I get this asked a lot so I thought it’s probably worth it to talk about options a bit more detailed.
Many people, who migrated to Australia on a skilled or a partner visa will get – at some point – confronted with the fact that their parents aren’t getting any younger either. Especially if there are no other siblings close by, the thought of having a mum or dad at the other end of the world is for many families very distressing. ‘Jetting home’ every so often isn’t terribly practicable, so the next logical solution is often to bring your parents to Australia permanently.
To get the bad news out of the way: While many migrants try to bring their parents, there are only very limited numbers available for parental family reunion each year. Yes, there is a queue.
There are basically two parent visa classes enabling migrants to bring their parents. (plus a bit of wiggle room).
Some of the requirements are the same for all parent visas:
Parent visa classes require the parent(s) to meet a balance of family test. To pass the test your parents need to have either equal or more children in Australia than in any country overseas. So in the case of a parent with 2 children: One in Australia and one in their home country is OK. A parent with three children: one in Australia and two in their home country is not OK. A parent with three children: one in Australia, one in their home country and one in a third country, is also not OK.
Another requirement parent visas share is that the sponsor (the child) has to be a settled permanent resident or Australian citizen. They also need to be usually residents in Australia and have done so for the past two years.
Parent visas also require an Assurer of Support (AoS). The AoS may, but doesn’t have to be the same person as the Sponsor. An AoS must meet certain criteria in terms of citizenship and income. Not DIBP, but Centrelink is the agency deciding whether an AoS is suitable or not. With the AoS also comes a bond payment. For parent visas, this is A$ 10,000 per person and will be refunded after 10 years.
S/c 103 – Parent Visa (offshore only):
That’s the visa with the queue. All cases assessed go into the queue and visas are issued on a ‘first come first served’ basis. The problem is that there are many, many more applicants than places. So the queue has grown into an approximate 30 years + wait. For most people this isn’t a realistic option.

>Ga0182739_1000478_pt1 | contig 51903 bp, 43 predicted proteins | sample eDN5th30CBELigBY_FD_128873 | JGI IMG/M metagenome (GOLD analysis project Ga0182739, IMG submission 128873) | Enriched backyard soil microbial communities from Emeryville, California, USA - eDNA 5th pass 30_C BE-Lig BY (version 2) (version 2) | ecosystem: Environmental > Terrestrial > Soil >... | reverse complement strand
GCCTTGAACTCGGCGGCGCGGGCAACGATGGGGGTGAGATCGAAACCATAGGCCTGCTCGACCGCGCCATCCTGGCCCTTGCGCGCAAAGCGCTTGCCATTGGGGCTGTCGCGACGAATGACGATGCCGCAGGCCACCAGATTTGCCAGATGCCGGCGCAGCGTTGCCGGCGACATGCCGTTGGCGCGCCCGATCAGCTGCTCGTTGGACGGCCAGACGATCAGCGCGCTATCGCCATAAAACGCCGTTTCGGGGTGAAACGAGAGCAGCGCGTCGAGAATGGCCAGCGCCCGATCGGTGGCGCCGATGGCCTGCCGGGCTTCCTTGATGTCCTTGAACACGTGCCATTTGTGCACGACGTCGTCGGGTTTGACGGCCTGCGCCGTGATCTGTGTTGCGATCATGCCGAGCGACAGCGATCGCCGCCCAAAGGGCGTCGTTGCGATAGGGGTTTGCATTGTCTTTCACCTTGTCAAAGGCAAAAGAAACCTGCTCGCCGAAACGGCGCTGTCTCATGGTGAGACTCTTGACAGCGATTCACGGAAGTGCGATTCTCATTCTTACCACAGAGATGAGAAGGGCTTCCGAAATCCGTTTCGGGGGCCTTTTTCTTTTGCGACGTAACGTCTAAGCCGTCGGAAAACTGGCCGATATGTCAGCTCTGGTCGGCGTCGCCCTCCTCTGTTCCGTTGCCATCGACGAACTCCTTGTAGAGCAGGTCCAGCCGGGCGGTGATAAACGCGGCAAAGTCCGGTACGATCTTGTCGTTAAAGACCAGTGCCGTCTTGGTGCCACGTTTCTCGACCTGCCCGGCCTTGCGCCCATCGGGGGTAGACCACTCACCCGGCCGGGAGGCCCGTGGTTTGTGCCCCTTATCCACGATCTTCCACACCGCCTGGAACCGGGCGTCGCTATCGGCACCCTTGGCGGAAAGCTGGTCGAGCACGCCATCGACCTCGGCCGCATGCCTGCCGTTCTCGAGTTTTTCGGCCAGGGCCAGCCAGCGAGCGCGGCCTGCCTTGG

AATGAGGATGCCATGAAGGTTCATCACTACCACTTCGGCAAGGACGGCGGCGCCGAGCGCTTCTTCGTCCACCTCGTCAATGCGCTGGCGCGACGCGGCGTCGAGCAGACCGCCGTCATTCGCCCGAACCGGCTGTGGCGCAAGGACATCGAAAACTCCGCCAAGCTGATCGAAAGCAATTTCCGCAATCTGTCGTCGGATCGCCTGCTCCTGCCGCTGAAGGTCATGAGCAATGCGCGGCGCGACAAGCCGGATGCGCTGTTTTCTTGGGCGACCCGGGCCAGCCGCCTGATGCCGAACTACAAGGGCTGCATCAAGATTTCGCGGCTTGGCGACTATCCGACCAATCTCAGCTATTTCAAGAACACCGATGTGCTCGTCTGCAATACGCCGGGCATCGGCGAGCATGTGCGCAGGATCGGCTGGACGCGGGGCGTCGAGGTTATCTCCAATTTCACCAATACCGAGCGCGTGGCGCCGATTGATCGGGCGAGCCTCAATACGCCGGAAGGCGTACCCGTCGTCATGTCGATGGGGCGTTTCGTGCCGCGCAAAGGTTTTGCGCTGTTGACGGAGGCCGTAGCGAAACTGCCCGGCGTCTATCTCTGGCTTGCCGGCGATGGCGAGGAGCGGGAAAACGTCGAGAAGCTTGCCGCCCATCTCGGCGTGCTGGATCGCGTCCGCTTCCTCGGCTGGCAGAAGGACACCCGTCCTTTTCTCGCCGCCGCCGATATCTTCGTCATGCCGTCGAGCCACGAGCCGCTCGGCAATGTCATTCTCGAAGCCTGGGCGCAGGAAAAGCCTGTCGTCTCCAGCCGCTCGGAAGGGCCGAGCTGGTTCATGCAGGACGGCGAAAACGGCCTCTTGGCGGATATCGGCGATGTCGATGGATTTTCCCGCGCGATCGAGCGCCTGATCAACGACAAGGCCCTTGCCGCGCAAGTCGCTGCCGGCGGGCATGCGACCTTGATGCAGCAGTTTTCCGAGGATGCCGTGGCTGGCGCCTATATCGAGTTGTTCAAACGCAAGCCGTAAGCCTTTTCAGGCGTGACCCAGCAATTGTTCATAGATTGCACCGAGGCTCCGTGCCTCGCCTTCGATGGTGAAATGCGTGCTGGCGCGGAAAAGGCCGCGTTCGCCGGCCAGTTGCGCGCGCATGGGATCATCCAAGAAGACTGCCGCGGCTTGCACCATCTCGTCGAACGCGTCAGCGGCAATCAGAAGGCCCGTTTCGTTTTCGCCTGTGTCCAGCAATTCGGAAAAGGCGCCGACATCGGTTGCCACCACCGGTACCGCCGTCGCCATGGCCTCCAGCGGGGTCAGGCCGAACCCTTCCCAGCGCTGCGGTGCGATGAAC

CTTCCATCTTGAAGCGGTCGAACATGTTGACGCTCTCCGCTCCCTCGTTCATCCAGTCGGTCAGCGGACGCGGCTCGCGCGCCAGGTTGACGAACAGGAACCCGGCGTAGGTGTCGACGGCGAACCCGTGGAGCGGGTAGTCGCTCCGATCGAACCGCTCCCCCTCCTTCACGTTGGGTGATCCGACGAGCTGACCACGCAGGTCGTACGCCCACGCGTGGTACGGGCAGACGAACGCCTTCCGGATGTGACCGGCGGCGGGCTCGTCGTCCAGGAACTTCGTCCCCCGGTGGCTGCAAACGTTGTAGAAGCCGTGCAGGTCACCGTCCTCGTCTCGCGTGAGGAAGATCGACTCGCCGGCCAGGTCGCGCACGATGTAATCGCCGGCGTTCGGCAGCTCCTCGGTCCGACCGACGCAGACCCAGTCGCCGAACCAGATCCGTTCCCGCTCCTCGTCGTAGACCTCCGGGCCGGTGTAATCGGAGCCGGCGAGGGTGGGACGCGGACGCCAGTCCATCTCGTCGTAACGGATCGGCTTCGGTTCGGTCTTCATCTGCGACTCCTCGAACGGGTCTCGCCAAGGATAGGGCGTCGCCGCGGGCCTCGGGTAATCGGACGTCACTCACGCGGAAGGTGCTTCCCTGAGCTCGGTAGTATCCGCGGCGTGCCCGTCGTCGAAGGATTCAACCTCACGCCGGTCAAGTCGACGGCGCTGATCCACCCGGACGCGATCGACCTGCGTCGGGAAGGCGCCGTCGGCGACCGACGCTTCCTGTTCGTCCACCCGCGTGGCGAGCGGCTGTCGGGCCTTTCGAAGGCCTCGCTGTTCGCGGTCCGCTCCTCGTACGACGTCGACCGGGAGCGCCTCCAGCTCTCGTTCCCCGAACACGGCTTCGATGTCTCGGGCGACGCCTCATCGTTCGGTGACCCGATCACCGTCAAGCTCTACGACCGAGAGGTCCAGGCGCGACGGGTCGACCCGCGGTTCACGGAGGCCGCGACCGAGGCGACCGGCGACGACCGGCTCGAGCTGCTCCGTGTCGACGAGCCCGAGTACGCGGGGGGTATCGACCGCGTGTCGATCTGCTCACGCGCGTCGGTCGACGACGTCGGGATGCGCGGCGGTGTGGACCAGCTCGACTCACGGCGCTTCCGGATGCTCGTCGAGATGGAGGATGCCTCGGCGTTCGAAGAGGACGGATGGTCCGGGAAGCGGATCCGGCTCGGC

It is mostly interesting for people who are happy to have their parents visiting for more than 3 months at a time. Parents in the queue have access to 3 year visitor visas, permitting the holder to stay in Australia 12 months at a time.
S/c 143 or 173 – Contributory Parent Visa (offshore)
To help the growing problem with above mentioned queue, Immigration introduced this ‘fast track’ (now it’s all relative is it…) visa option for parents who can make a significant financial contribution to the Australian community. The idea behind it is that parents joining their children in Australia – usually – will be close to or have reached retirement age. So they won’t be paying taxes and have never really contributed to the Australian society, yet they are eligible for some services.
So your parents can bypass the queue by paying a large lump sum to the Australian government. This sum gets adjusted regularly, at the moment it is roughly about A$ 50,000 per person (plus the above mentioned AoS payment). In exchange your parents get a visa within a reasonable time (about 2 years).
Above listed options are offshore only. Onshore options only exist for ‘aged’ parents. By ‘onshore option’ I mean a visa your parents can apply for while being in Australia (e.g. on a visitor visa) and that triggers the grant of a Bridgingvisa, permitting the holder to stay in Australia while waiting for the decision.
S/c 864 – Contributory Aged Parent Visa
Same as above. The only difference is that the applicant needs to be at retirement age as defined in Australia and they need to be in Australia on a visa that allows them to lodge another application onshore.
All other requirements (balance of family test, AoS and cost) are the same.
S/c 804 – Aged Parent Visa
Again, this is the visa with the same queue as mentioned above (30 years +), but this version is an onshore application. i.e. applicants will get a Bridgingvisa and can stay in Australia on that Bridgingvisa while they wait for a decision on the parent visa.
Applicant’s need to have reached retirement age at the time they lodge and meet all other criteria.
Realistically for many applicants this means spending the rest of their lives on a Bridgingvisa. There are a few disadvantages of being such a long time on a Bridgingvisa. There are some limitations on overseas travel and Bridgingvisa holders cannot buy property. But they will be eligible for Medicare if their country has a reciprocal agreement with Medicare (e.g. UK, Ireland, Sweden, Netherlands, Finland, Belgium, Italy (limited), Malta (limited), Slovenia, Norway) and have access to additional private health funds.
Not everyone will be happy with this option and feel as if they’re not on a ‘proper’ visa and they’re right. A Bridgingvisa is not a substantive visa but only a permission to stay ‘until…’. However, for many of us not who don’t have A$ 100,000 lying around, it is the only realistic option to bring your parents to Australia within a reasonable time.